Tips and advice for translating health research findings into relevant, timely and compelling information
VIDEO: Experiences and best practices for policy and communications engagement
Many researchers are taught to share findings in a regimented process: present at an academic conference, then publish in an academic journal.
But how can researchers ensure their findings reach beyond the audience of fellow clinicians and academics to impact policy and improve public health?
The answer: interacting with policymakers and journalists.
Five experts from the University of Michigan’s Institute for Healthcare Policy and Innovation share four insights into how researchers can do this.
1. Establish connections
First, how can researchers with a desire to share their research with policy and media audiences establish connections?
Preeti Malani, M.D., M.Sc., M.S.J., a professor of medicine in the Michigan Medicine Division of Infectious Diseases, recommends getting involved in outreach efforts organized by academic and clinical professional societies, as they often have policy and communications arms and provide training.
“They can really set you up to be a good advocate and source,” said Malani.
When getting involved with media, academics may want to start local.
“For the messages that I’ve tried to get out that have resonated the best, it has been local impact,” said Emily Martin, Ph.D., M.P.H., an associate professor of epidemiology in the U-M School of Public Health.
Sharing research findings with smaller newspapers and media outlets can have a profound impact on people’s lives. People turn to smaller newspapers and media outlets to understand what’s going on in their communities, which is closely held to their core values, she noted.
2. Interact with policy and media
Once you have established a meeting with a policy or media audience, what are the best practices for those interactions?
“The number one piece of advice is to be responsive,” said Chad Ellimoottil, M.D., M.Sc., assistant professor of urology and medical director of Telehealth at Michigan Medicine.
Timeliness is essential for journalists or policymakers who are working on short deadlines. Sharing a cell phone number with these contacts for future use can greatly accelerate the exchange of information to ensure those deadlines are met.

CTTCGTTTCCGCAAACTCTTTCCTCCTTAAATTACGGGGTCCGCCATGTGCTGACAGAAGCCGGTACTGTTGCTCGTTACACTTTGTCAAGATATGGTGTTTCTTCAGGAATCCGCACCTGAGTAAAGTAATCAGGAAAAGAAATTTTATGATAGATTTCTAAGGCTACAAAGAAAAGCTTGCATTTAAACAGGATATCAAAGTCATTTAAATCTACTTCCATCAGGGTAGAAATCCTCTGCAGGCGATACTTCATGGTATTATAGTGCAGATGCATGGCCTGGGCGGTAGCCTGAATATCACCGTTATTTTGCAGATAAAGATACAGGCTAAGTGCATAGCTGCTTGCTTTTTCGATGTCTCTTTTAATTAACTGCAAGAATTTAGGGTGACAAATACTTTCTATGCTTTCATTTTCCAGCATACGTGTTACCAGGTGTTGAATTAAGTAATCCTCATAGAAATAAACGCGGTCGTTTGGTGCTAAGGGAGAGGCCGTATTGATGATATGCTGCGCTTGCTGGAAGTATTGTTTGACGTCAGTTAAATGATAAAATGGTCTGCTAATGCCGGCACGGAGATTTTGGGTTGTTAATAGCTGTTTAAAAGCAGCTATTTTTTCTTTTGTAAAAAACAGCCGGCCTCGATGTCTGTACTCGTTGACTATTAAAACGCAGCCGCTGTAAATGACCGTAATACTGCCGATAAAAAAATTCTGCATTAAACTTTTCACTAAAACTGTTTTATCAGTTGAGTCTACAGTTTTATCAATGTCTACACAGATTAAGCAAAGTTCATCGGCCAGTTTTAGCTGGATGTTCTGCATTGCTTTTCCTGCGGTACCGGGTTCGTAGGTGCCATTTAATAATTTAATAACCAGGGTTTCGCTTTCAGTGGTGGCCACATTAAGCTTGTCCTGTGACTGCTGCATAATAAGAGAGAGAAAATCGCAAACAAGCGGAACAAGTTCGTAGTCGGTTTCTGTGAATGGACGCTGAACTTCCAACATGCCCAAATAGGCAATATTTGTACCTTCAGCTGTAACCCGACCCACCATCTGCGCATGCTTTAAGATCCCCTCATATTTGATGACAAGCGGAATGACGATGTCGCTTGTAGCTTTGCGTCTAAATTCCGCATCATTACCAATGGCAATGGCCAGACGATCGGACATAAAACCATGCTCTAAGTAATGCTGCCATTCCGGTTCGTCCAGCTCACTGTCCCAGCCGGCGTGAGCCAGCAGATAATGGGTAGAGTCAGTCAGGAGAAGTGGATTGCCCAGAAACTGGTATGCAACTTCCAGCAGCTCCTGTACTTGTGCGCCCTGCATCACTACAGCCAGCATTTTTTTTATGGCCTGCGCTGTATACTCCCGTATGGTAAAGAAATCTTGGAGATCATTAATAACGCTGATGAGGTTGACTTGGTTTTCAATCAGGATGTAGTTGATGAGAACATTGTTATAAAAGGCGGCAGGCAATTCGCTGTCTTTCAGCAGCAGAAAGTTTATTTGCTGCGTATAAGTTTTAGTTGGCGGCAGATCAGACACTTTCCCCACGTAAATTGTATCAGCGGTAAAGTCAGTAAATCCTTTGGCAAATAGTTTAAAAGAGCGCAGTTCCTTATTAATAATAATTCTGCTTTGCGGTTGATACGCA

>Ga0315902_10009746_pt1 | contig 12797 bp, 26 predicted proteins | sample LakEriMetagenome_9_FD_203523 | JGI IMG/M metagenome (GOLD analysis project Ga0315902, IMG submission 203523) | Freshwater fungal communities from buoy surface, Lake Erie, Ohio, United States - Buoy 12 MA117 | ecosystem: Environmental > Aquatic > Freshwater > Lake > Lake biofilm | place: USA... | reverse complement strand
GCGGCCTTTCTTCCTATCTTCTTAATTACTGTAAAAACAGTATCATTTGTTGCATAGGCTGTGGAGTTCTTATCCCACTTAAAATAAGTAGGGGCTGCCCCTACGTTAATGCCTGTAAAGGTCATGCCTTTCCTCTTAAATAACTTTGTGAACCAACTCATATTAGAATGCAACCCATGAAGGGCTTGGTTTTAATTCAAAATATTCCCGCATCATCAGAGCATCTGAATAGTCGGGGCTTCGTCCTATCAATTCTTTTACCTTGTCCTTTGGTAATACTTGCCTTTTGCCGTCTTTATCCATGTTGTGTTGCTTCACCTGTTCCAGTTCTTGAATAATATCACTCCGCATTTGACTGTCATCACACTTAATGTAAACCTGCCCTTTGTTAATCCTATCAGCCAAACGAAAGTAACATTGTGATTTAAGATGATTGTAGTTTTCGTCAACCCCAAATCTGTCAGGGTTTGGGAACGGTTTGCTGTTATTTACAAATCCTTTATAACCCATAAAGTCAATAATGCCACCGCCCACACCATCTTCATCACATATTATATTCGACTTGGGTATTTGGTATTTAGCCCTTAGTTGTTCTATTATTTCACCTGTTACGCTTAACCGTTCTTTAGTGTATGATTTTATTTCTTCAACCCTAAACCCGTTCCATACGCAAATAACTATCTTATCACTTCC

“Honesty, humility, and enthusiasm. That’s what makes a good policy researcher,” added Ellimoottil.
Acknowledging where you can and can’t comment builds relationships and lets media or policymakers know what to contact you for.
“Be honest where your expertise is and isn’t, and if it isn’t, use it as a platform to sponsor your colleagues,” explained Renuka Tipirneni, M.D., M.Sc., assistant professor of internal medicine at Michigan Medicine.
It’s also important to do your homework before meeting with policymakers, elected officials or journalists to meet them where they are – they may have a lot of expertise in the subject already. Researchers should seek to both inform and learn from the policymakers they engage with.
3. Package your research
It’s not enough to only do the research; it must be packaged and shared with an intended audience.
“Don’t expect someone to package your research better than you,” said Christopher Friese, Ph.D., R.N., a professor in U-M’s School of Nursing.
Beyond academic publications, research findings can be distilled and shared through a variety of mediums such as pithy infographics, bullet points for media and legislators, or one-slide or one-paragraph summaries of research findings on lab websites.
These results, especially those that are timely, can be shared before publication as long as it does not conflict with a journal’s embargo, Malani notes. If a researcher has unpublished data related to a timely policy or news topic, they may want to check with the journal they intend to submit their paper to, to find out its policy about sharing a few data points before the paper is accepted or published.
Embracing all perspectives among key policymakers can create an opportunity to present the same research with different lenses to diverse audiences.
“You might assume that a particular party or a group will be more or less interested in your topic, but I’m going to encourage you to rethink that,” said Friese. Embracing all perspectives can create an opportunity to present the same research with different lenses. “Sometimes it may cause discomfort, but these folks really benefit from hearing from you.”
4. It’s never too early to engage
There’s no time like the present for researchers to start interacting with policy audiences.
“The earlier you engage, and the more continually you engage, the more likely you are to be heard,” recommended Friese.
Once a researcher tries it a few times, interacting with policy and media audiences will feel like a fundamental step in the research process.
In addition to enhancing research impact, routine interactions with these audiences will even improve the research itself.
“You start to think in a more sophisticated way in how you’re going to design your studies and the policy questions that you’re going to try to answer,” said Ellimoottil.
Written by Patricia Delacey, Ph.D., Michigan Medicine Department of Communication intern